“Follow the recipe” sounds rather a lot like “follow instructions”. There is, for sure, a time and place where/when not following instructions may be the wiser course, but let’s be real; those times/places are by far the exception. In general, it makes sense to follow directions, instructions, recipes, how-to guides, care manuals, safety warnings… all of that.

I had a powerful lesson in following the recipe over the holiday weekend – and it was tasty and delightful. I (re)learned how to make scrambled eggs (that are actually worth eating)! Doesn’t sound that exciting, I’m sure. It was delicious (but now I can’t say I don’t like eggs). I also (re)learned to make really good waffles. So much yum. 😀 Super delicious, and I got there by reading with care (in this instance equivalent to listening deeply), following the recipe, and practice. Totally worth it!

…Then, I ruined the wire whisk for my Kitchen Aid mixer by throwing it into the dishwasher carelessly (acting on the recollection that it is dishwasher safe – it isn’t – from a much older model that had an all-stainless whisk attachment – that still had care instructions, by the way, that said “hand wash only”). Well, shit. Harsh reminder that “rules is rules”, and in some cases (often with safety instructions or care instructions), those rules are there for a legitimately good reason. In this case, the dishwasher efficiently removed the coating from the zinc-containing base metal of the attachment’s hub (the wires themselves are still stainless), creating a safety/health concern, and also just generally an icky inky mess any time I touch that whisk.

I woke to a polite note from my Traveling Partner, who had emptied the dishwasher this morning. It included a frowny face, and a reminder that he’d specifically reminded me not to put these accessories in the dishwasher, and asking me to toss the ruined accessory and order a new one. Fuuuuuuuuuck. Damn it. Shit. I’m annoyed with myself. Learning new shit sometimes means unlearning old shit – and guess which one of those things does not come naturally to me?? (If you guessed that I may have some challenges unlearning habitual behaviors, you are correct!)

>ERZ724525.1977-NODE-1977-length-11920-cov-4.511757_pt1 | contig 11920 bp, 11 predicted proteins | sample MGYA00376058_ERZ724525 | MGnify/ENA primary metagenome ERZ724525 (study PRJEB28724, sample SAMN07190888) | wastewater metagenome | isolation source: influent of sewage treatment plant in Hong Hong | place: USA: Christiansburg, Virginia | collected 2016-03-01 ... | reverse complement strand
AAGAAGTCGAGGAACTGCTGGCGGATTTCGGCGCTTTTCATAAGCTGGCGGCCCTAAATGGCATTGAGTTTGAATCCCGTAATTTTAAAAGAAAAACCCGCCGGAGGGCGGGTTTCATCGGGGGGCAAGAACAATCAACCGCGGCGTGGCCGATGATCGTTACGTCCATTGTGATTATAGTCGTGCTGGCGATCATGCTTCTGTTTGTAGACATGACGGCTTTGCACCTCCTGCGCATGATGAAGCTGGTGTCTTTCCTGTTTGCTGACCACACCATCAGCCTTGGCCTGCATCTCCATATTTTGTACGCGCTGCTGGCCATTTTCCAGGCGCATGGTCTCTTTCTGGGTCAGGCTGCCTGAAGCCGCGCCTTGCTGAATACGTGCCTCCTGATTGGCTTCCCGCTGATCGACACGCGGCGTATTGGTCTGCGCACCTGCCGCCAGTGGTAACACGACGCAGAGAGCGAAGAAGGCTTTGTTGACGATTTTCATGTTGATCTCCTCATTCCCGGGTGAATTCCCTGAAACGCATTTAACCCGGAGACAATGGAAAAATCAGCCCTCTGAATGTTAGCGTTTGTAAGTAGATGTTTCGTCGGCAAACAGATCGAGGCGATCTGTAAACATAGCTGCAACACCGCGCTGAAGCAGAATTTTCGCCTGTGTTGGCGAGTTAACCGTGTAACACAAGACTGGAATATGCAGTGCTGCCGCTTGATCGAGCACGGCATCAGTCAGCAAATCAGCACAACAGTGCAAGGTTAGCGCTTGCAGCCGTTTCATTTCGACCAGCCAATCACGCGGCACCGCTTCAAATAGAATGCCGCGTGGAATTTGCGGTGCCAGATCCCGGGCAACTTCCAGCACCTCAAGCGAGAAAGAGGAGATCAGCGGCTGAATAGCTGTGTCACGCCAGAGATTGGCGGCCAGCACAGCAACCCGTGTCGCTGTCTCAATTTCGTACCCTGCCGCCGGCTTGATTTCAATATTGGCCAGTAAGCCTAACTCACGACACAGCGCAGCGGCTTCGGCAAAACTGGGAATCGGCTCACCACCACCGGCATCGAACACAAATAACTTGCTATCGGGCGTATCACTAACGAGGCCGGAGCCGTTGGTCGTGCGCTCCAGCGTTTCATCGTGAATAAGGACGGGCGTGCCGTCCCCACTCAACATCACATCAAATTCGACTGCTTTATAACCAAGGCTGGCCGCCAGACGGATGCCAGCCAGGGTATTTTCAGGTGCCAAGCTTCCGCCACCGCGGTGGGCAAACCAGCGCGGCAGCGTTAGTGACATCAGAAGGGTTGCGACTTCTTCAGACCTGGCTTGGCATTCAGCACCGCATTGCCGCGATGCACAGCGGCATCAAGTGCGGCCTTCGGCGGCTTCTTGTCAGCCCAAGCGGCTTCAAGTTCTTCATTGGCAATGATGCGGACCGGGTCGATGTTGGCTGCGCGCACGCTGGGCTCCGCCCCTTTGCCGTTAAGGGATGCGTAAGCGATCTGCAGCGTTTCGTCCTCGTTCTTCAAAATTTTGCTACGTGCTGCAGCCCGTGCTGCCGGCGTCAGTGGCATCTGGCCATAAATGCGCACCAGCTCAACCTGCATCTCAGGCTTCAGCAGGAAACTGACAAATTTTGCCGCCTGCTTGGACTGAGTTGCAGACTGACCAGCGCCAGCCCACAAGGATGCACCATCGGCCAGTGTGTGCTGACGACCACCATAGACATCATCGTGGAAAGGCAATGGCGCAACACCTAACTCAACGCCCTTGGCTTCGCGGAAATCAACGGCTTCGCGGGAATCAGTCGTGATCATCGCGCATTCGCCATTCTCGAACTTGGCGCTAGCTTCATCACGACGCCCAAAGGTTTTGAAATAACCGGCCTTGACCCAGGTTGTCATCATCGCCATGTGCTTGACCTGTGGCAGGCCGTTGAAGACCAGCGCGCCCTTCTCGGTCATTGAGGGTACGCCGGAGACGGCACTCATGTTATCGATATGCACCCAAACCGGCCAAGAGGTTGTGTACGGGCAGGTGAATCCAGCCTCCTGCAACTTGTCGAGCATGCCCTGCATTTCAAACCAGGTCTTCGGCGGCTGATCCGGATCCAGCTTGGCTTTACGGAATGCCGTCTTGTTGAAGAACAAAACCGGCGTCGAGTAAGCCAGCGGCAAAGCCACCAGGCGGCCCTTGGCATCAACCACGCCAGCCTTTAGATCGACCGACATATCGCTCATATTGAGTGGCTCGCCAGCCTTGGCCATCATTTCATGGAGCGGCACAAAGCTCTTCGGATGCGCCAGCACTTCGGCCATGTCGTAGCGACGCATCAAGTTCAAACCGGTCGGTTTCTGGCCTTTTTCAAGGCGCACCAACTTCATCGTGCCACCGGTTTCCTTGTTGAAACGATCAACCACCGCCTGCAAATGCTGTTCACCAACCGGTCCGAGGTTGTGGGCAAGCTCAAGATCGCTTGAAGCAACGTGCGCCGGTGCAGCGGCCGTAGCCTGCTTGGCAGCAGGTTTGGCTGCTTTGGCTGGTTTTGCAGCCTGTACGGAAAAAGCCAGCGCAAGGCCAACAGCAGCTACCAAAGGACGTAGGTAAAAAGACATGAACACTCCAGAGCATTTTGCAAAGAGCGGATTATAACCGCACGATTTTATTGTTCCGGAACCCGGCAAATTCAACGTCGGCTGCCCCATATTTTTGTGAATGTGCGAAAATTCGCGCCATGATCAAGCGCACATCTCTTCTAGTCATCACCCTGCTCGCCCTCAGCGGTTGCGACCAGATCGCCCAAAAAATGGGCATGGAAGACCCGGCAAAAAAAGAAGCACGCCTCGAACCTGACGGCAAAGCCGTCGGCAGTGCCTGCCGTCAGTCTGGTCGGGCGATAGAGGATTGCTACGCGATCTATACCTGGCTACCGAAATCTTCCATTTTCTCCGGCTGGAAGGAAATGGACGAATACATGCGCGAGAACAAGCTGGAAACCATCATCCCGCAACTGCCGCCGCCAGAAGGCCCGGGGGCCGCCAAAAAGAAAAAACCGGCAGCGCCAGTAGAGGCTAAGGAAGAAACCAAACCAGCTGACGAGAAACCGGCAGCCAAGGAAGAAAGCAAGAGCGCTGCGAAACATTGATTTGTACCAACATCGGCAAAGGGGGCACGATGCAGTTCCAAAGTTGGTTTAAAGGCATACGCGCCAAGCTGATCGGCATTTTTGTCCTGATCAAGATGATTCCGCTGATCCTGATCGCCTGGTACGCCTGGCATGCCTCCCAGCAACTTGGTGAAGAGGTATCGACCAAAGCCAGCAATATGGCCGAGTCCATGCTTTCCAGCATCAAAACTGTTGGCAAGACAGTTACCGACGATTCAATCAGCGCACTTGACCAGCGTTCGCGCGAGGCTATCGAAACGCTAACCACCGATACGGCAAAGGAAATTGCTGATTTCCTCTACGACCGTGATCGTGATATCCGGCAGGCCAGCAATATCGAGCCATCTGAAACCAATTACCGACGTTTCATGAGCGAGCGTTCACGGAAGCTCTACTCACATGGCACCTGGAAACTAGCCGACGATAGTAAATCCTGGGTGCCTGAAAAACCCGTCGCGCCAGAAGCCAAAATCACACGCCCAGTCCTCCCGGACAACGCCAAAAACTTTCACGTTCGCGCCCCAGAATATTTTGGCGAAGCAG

Follow the recipe. Yes, maybe you have a tweak in mind that could be really good… I’m not saying don’t explore or adventure, just noticing how much more successful I tend to be, in a great many circumstances, when I follow recipes – whether those are recipes for waffles or recipes for success is not relevant here. Recipes. Instructions. Warnings. Care guides. RTFM. Even I know that. Here’s the thing; I’m learning that there are elements of recipes one can adjust more or less to preference or with wild abandon… and others that can’t be adjusted without wrecking the result. Some substitutions work. Some don’t. Some changes affect flavor. Some changes don’t. Some changes result in the chemistry of the recipe breaking down completely (go ahead, leave out all the eggs, cheese, proteins and starches from your “casserole” – let me know how that one goes). So. There’s that. One more challenging bit of skillful adulthood to tackle. LOL